It Was a Hard Day's Fall [#9, Cherrygrove Road]

I was eleven the summer I broke my arm. I know because it was the summer that the movie  A Hard Day’s Night  came out and that was 1964. My best friend Trixie had brought her cousin over to my house and the three of us were playing in my backyard, taking  turns hitching ourselves atop a green pole and pushing each other off. The pole, about three foot high, ten inches around, dark green, smooth and shiny, was sunk into the earth to mark where the neighborhood’s power or phone lines were located. The pole’s rounded dome-like top resulted in a downward curve that we made a game of slipping and sliding off. While it didn’t occur to me at the time, the overgrown cucumber-like shape resembled nothing so much as a large penis worthy of the Jolly Green Giant.  After taking turn after turn of shoving each other off, I finally fell too hard and fast, landing face down in the middle of my mother’s staked tomato plants. I felt foolish and clumsy, like a little kid, especially in front of the

The Name of the Game is Nostalgia #ThrowbackThursday

I can get a little nostalgic writing memoir—you might say it ’ s the nature of the beast—but there ’ s probably no place or time I get more soppy about than growing up in Niagara Falls. Niagara Falls was  where I spent most of my elementary school years; it was where I learned to swim in the pool at the Cyanamid plant; it was where I broke my arm when I was ten; it was where my period came for the first time in the girls room at Princess Elizabeth Middle School and Niagara Falls was where I cried serious tears when we moved away when I was fourteen. But before that, Niagara Falls was where I had my first boyfriend, a boy named Randy Tuck. I was eleven and it was the same year the Name Game song came out. Remember? The name game!  Shirley!  Shirley, Shirley bo Birley Banana fanna fo Firley  Fee fy mo Mirley, Shirley!  It was a huge hit all over the world but no place more so than in our schoolyard. We stood in our little clique circles and sang and clapped all our names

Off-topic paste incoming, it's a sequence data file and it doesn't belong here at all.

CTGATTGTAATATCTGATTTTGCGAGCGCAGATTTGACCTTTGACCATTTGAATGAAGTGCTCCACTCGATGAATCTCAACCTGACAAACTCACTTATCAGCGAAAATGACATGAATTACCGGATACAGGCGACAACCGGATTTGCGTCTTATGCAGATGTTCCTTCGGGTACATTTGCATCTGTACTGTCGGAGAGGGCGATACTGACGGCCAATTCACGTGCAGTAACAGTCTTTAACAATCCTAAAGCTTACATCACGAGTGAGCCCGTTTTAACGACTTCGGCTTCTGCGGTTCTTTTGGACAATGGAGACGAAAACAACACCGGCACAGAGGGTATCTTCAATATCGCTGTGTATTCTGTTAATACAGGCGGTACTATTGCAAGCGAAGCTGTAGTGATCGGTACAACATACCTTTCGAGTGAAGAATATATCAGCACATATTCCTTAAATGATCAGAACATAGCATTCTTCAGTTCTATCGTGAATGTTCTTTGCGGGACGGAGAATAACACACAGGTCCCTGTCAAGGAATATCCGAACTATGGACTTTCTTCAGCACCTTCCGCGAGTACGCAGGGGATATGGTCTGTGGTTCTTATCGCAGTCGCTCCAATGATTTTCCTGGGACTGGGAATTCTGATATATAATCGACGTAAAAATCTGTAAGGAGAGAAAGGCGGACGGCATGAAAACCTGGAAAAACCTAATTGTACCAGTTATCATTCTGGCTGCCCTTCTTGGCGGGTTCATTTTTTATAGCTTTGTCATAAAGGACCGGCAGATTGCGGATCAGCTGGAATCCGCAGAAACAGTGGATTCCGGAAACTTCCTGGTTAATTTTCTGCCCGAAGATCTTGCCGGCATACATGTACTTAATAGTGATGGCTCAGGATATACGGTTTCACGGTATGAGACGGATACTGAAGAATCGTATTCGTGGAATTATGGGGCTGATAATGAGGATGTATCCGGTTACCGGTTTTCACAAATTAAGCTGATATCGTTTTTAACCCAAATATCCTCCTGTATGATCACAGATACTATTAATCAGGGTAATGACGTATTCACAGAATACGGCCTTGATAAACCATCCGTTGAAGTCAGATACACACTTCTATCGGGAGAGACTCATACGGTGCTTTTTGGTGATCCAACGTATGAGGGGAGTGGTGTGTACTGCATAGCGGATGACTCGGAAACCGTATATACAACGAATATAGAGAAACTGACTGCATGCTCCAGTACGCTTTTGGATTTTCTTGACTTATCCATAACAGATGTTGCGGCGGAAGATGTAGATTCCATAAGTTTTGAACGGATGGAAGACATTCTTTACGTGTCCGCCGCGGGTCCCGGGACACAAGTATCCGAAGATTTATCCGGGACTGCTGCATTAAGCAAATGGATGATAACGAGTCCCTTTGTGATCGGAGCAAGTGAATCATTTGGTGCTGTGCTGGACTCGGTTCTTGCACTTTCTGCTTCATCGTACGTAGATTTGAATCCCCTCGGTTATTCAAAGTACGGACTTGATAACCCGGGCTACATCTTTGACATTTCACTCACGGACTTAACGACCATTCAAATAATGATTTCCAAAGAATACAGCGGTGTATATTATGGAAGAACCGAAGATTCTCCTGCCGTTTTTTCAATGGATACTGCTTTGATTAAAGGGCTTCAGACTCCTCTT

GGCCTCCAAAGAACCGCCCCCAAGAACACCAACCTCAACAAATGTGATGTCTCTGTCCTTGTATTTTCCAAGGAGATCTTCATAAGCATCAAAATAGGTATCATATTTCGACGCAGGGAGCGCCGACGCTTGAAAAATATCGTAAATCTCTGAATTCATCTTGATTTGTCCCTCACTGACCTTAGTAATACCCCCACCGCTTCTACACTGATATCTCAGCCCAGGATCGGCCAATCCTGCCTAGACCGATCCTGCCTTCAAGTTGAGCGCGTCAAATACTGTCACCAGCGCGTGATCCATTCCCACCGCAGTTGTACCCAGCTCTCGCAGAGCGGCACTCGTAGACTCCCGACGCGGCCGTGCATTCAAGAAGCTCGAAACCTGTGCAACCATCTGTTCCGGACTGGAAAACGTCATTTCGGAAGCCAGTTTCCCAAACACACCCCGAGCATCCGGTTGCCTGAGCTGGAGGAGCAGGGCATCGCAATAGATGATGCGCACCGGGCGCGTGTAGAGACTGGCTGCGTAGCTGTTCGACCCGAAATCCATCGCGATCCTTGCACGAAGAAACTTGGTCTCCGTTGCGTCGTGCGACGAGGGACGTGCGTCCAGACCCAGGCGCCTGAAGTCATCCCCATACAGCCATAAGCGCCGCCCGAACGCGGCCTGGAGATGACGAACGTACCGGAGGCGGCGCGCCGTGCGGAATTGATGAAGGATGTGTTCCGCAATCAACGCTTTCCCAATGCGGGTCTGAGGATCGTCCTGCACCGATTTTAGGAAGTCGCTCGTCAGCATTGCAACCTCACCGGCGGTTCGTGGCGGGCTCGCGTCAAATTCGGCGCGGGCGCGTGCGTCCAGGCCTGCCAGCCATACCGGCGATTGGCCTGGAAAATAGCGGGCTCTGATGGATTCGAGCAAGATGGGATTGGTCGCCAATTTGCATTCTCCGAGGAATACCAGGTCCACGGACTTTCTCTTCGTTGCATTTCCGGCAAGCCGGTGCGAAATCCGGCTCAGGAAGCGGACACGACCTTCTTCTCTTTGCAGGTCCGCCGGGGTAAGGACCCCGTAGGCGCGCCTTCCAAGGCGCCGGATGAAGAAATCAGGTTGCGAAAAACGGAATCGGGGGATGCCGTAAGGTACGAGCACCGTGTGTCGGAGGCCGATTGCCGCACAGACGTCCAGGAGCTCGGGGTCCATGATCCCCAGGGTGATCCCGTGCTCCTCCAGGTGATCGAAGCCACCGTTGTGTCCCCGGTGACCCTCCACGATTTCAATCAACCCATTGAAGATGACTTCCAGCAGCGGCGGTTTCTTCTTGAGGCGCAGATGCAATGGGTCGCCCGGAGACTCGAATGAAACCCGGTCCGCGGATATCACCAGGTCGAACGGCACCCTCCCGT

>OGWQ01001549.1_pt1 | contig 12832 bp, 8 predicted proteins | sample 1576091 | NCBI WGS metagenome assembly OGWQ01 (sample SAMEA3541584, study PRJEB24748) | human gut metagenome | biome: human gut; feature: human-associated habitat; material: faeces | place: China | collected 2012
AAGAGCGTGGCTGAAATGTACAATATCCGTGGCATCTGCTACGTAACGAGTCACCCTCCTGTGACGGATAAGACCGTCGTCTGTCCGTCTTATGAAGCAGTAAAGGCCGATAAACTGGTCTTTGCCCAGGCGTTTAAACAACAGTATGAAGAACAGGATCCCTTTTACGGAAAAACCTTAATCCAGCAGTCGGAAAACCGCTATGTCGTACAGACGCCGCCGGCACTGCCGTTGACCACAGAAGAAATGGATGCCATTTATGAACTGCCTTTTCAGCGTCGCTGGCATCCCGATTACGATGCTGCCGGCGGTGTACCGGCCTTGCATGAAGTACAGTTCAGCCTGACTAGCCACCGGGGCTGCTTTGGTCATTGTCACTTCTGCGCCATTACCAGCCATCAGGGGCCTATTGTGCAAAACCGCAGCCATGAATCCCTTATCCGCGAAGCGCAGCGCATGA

Peter Panned: The Peter Pan Statue in Kensington Park

Before my husband and I visited London in May of last year (2017) I spent Fridays taking a virtual walk of the city, sharing what I learned via my friend google in a weekly post called Above Ground on the London Underground. That’s when I first visited Peter Pan in Kensington Garden . At the time Joy, fellow blogger and host of British Isles Friday commented that she found the Peter Pan statue difficult to photograph. After visiting the statue for myself, I can only say, No kidding! I couldn’t get a really good shot either. But I wonder, does the fault rest with the photographer or the subject? J.M. Barrie commissioned the statue from Sir George Frampton and secretly had it installed in Kensington Park—without permission—in the middle of the night, as if Tinkerbell herself had flown it into place.  According to the announcement J.M. Barrie himself had published in the Times  ... “There is a surprise in store for the children who go to Kensington Gardens t